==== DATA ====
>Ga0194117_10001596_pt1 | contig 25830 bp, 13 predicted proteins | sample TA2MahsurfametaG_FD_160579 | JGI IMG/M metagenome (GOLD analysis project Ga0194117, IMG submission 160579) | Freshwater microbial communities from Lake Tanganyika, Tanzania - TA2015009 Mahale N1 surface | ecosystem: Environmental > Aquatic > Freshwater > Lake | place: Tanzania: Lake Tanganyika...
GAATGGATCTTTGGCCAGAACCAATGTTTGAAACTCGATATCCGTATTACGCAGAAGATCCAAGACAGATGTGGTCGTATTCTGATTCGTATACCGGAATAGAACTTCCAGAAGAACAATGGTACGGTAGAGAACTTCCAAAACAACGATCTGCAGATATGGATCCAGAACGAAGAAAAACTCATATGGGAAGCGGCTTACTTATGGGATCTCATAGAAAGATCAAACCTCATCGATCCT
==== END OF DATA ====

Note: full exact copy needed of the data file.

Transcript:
>Ga0194117_10001596_pt1 | contig 25830 bp, 13 predicted proteins | sample TA2MahsurfametaG_FD_160579 | JGI IMG/M metagenome (GOLD analysis project Ga0194117, IMG submission 160579) | Freshwater microbial communities from Lake Tanganyika, Tanzania - TA2015009 Mahale N1 surface | ecosystem: Environmental > Aquatic > Freshwater > Lake | place: Tanzania: Lake Tanganyika...
GAATGGATCTTTGGCCAGAACCAATGTTTGAAACTCGATATCCGTATTACGCAGAAGATCCAAGACAGATGTGGTCGTATTCTGATTCGTATACCGGAATAGAACTTCCAGAAGAACAATGGTACGGTAGAGAACTTCCAAAACAACGATCTGCAGATATGGATCCAGAACGAAGAAAAACTCATATGGGAAGCGGCTTACTTATGGGATCTCATAGAAAGATCAAACCTCATCGATCCT